25. June 2014 · 8 comments · Categories: Ramble

It’s happened a few times now. Not only recently, but in the past as well. Students who are going off to college inform me that their parents won’t allow them to play oboe while in college.


While I understand why some parents might not encourage children to go into music, why in the world are they forbidden to play while in college? It won’t harm them. It very well could help them. After spending six or seven years with me, they suddenly get the oboe taken away? This seems so darn unfair. And unkind.

If I were a student with such a controlling parent I think I’d go to the music department at the college and see if I could sign up for band or orchestra despite being told I am not allowed. Is that horrible of me? Oh dear. I suppose so! I don’t like to encourage disobedience, and I would never tell students to do this, but once a person goes off to college I think they should be allowed to make their own decisions.

Music. Good for the soul. Good for the brain. Good for SO much.

Double sigh.


  1. Could it be that the parents can’t really afford the college tuition easily and want to sell the oboe and stop paying for lessons but don’t want to admit that? I would have kept my first oboe after high school, but I wasn’t serious about it at the time, and my parents really wanted to sell it to help pay for my college tuition. Sad but true. College was really expensive then–more so now.

  2. Not in the instances I’ve encountered, KJC. It all has to do with music only being a vehicle to get IN to college, but not being something of importance after the students have been accepted into their colleges. The parents see no value in music after it’s been used as that “key”. They also feel strongly that music isn’t necessary or valuable because, as a profession, it doesn’t make enough money. If it were only about not being able to afford it I would certainly understand.

  3. patti with an i

    Ugh. This is awful. So the message is that it’s important to look like a well-rounded person long enough to get something you want, but it’s not important to actually *be* one?

    Actually, I think this mostly comes from the prevailing attitude today that college is trade school. Parents encourage their kids to limit themselves to courses and majors which will translate easily into careers and money to pay off all those student loans. It’s rare to find anyone who still believes that university is about exploring, finding the thing that makes your mind come alive, learning how to learn, scholarship for its own sake.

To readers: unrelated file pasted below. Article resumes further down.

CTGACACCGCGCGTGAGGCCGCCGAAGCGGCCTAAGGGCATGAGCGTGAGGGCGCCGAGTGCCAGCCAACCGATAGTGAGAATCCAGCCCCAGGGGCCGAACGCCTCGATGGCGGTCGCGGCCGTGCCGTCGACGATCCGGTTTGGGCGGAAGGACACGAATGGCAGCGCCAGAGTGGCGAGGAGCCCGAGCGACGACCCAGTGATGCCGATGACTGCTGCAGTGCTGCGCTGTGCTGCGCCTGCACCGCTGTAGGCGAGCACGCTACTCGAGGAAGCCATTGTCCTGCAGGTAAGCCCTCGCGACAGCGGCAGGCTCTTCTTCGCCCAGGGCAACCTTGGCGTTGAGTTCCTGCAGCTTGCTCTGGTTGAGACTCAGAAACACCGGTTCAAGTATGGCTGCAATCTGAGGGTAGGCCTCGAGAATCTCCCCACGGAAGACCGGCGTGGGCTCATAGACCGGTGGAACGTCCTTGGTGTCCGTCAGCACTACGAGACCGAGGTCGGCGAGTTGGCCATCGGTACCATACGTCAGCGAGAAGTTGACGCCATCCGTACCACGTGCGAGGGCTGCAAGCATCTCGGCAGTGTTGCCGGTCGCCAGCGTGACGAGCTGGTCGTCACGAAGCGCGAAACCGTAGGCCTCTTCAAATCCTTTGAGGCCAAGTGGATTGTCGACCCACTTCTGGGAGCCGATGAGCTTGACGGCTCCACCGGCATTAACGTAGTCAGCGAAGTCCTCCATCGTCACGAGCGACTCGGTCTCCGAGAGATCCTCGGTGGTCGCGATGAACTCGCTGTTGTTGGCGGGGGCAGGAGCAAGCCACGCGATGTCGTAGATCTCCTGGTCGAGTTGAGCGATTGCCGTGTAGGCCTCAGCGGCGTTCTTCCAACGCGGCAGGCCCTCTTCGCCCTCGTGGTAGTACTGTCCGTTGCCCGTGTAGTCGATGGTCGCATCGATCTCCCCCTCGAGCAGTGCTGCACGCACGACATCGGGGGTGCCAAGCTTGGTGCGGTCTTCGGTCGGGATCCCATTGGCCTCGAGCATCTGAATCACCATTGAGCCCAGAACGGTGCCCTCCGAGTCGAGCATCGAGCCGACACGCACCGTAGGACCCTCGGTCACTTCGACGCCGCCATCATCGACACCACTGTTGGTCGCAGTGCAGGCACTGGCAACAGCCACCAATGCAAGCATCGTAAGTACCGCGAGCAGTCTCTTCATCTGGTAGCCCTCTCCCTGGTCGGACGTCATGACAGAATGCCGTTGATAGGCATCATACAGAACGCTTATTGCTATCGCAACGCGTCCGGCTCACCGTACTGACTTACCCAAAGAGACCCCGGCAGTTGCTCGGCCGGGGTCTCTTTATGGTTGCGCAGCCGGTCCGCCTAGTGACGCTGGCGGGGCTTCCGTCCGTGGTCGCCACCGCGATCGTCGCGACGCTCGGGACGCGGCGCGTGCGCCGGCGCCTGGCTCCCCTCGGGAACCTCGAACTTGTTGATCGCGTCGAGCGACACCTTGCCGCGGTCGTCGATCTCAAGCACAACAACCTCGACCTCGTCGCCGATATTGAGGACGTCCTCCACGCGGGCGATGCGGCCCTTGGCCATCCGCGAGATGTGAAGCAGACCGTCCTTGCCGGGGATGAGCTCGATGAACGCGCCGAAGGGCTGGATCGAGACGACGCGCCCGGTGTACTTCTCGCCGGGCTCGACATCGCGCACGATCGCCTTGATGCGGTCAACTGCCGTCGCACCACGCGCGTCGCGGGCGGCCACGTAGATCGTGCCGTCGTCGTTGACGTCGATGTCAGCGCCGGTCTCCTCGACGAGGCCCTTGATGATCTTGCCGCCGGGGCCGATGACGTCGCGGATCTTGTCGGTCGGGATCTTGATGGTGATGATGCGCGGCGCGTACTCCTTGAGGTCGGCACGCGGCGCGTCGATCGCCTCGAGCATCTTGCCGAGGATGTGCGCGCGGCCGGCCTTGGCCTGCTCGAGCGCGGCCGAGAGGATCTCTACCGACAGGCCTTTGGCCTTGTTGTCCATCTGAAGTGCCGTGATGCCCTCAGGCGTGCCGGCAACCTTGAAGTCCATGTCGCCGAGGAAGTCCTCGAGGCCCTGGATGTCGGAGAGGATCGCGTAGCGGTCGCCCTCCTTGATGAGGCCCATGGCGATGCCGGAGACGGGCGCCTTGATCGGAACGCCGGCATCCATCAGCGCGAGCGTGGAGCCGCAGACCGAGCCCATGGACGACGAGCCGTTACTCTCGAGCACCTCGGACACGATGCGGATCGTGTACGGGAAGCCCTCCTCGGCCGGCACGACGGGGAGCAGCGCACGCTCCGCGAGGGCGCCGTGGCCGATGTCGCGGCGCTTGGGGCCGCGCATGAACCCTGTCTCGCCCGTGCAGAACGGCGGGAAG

Woe, though, to the student who finds his or her scholarship revoked when the music department learns he or she won’t be playing in the orchestra after all…

  4. These parents are so short sighted too. I’d rather my child spend any extra time playing his or her instrument in the school band or orchestra then on many other detrimental extra-curricular activities common to many of us when we were in college. It’s kind of like saying that you shouldn’t waste your time jogging because that won’t get you any money. The benefits to well-being from playing an instrument are just as important as exercise for many people. Especially if they want to do it!! Well, not all parents are like this, thank goodness.

  5. Jaime Ondrusek

    Perhaps the underlying lesson here for such students (and their parents) is that students in college are ADULTS. The responsibility for what they do or don’t do there (including keeping up with the instrument they may have loved) lies solely with the students themselves. Which is an excellent lesson to be learning….

  6. SO many of my students have told me they are choosing a certain major all because of the money they will make in the career that major leads to. I do sometimes ask them if they have a passion for it. Some don’t. Money seems to trump anything else. I realize it’s wise to think of the future and being able to live, but I just hope these kids won’t turn into the sort that, when they see me doing something I love, suggest I shouldn’t get paid since I enjoy my job! (Yes, I’ve heard such a thing.)

    Ah well. I try to get them to appreciate music, and I hope they will at least listen to music if they never again participate in it after they are done with me.

  7. Oh goodness, I am just catching up with my blog reading.

    I was so thrilled when my daughter told me recently that she wants to continue to play music in college even though she isn’t planning to be a music major. Just a few days ago she told me that when she doesn’t play for a few days she doesn’t feel “right” – that practicing and playing use a different part of her brain and it relaxes her to practice or play music. (She is 15, studies karate, is doing all of Grade 10 English on line over the summer, taking private bass lessons weekly, and taking a group jazz class on Monday nights as well. Yeah, we know we are really lucky parents.)

    We are fortunate, we can afford the instruments and the lessons, and won’t need to sell the instruments to send the kids to college.

    I really want my children to be happy and productive. If they are working and enjoying life, what else is there? (Well, it is nice to be able to pay the water bill and the health insurance premiums, but they don’t have to be doctors or lawyers to do that.)

  8. Ah, I love the way you think (and write), Joan! 🙂